Posted on August 28, 2014
This post is about more than our new app, Disconnect Mobile, being arbitrarily removed by Google from the Play Store Tuesday, five days after it went live and prior to doing any PR announcement. This post is really about Google’s disregard for user privacy and security, their ability to arbitrarily and unilaterally ban any app from the world’s dominant mobile operating system (78% of total smartphones run Android), and the importance of alternative Android distribution platforms that support privacy and security.
Our part in this story began two days ago. As our small team excitedly prepared for the imminent PR launch of our mobile privacy apps for iOS and Android, our CTO Patrick Jackson received this email from Google, notifying us that they’d removed the application from the Play Store after only five days.
The term our app allegedly violated, 4.4, and the very brief description of the reason was so vague and overly broad that every app in the Play Store, even Google’s own applications, could be alleged to be in violation! With terms like this, Google can ban any app for no good reason at all.
This isn’t the first time that we’ve been blocked from launching a privacy app in the Play Store. In early 2013, after nine months of development on a previously conceived version of our Android product, Google announced that they were pulling the ability to automatically set a localhost proxy, which our product and other privacy apps relied on.
Because of that experience, we took every precaution with our new app (like with our existing Android apps) not to utilize any technology that wasn’t clearly documented and actively supported by Google. The banned app utilizes the VpnService API that has been made publicly available by Google since at least 2011. Thousands of other applications utilize the same API.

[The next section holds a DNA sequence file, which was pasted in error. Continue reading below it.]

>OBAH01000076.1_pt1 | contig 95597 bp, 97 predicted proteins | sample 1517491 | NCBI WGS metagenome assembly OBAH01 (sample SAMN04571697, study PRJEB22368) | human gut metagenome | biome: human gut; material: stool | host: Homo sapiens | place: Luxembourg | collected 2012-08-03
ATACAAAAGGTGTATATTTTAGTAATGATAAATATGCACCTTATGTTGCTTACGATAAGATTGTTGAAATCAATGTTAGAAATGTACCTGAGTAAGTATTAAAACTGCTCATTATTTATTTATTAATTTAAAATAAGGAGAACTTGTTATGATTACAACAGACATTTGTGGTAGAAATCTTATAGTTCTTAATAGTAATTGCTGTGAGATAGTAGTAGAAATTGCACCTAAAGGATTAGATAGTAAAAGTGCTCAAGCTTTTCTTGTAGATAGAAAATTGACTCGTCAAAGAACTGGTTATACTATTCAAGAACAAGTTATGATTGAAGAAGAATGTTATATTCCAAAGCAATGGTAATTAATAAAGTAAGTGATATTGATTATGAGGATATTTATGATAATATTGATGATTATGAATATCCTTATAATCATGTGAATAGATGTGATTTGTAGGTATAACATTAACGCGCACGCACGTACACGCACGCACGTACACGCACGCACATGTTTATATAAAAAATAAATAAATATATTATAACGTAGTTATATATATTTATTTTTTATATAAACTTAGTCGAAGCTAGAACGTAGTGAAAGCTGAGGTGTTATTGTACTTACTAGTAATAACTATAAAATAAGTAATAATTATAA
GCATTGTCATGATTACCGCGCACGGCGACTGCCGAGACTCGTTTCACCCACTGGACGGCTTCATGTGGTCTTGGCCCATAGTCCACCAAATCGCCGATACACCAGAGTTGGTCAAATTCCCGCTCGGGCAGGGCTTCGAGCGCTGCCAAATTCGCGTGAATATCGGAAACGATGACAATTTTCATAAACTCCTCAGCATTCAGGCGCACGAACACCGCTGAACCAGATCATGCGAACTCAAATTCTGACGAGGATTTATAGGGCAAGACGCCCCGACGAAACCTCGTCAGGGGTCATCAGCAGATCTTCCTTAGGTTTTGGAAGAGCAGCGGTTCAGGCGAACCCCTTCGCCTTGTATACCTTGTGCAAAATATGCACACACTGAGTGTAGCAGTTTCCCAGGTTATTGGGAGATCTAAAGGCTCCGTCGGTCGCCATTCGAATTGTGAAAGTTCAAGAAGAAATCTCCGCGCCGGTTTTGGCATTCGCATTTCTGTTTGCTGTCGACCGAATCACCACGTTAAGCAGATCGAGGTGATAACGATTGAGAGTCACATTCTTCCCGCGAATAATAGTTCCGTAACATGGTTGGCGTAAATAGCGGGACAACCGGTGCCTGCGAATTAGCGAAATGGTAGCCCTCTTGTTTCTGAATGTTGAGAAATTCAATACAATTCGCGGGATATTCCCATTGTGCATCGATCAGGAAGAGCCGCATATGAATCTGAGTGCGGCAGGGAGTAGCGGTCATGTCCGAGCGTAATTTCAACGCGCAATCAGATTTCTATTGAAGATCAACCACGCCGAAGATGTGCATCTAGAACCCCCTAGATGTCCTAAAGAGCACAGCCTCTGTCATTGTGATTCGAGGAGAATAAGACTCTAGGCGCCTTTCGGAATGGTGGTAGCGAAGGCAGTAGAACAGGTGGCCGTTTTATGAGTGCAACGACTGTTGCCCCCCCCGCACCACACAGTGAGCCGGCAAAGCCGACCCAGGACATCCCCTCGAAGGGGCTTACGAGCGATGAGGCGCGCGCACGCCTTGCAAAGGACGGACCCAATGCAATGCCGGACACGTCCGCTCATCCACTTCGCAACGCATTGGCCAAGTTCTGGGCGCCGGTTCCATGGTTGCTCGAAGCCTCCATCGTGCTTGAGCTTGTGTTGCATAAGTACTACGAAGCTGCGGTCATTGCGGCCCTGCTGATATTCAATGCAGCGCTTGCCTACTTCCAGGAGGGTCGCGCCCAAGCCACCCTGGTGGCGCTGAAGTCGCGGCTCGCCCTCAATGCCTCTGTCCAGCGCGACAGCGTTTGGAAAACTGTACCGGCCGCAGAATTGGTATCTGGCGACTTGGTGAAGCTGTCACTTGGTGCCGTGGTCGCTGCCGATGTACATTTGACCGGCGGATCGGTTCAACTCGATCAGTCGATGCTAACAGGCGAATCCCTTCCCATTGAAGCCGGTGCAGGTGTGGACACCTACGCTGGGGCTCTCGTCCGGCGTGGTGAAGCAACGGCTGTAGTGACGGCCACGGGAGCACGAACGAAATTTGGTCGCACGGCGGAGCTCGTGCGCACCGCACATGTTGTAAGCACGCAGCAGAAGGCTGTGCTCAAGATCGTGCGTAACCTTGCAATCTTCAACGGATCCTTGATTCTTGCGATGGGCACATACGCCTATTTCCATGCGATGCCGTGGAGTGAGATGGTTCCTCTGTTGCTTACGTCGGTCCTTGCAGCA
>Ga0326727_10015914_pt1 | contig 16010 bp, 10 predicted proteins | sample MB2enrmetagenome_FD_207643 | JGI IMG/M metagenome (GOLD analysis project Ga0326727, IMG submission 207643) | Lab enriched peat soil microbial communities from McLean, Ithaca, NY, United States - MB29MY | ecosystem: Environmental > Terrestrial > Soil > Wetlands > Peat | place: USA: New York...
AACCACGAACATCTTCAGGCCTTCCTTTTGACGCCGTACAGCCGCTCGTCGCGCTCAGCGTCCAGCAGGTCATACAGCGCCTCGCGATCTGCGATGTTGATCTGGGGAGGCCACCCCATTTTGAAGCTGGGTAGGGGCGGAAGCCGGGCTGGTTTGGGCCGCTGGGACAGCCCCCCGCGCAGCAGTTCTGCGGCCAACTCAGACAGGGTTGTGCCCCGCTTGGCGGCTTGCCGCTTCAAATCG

So why were we targeted and why didn’t Google provide an explanation? Although we may never know Google’s true motivation for removing our app, it seems likely that they determined it threatened their tracking and advertising based business model, which accounts for over 90% of Google’s $66 billion in estimated 2014 annual revenue. Put another way, we think Google mistook us for an adblocker.
But our mobile product (like our Desktop product) is not an adblocker. Instead Disconnect focuses on protecting people from invisible tracking and sources of malware, and all too often these threats come in the form of advertising. In fact, some of the most privacy invasive data collection online happens through ads, which see you even if you don’t see or interact with them. And worse, ad networks (including Google) are increasingly being used by “advertisers” to spread malware. This increasingly popular tactic, called malvertising, is currently being investigated by the US Senate, and Disconnect Mobile is the first app to directly address it.
The fact is, we are not opposed to advertising and think advertising plays a critical role in the Internet economy. But we are 100% opposed to advertising that invisibly tracks people and compromises their security. Our FAQ for Disconnect Mobile states our position further: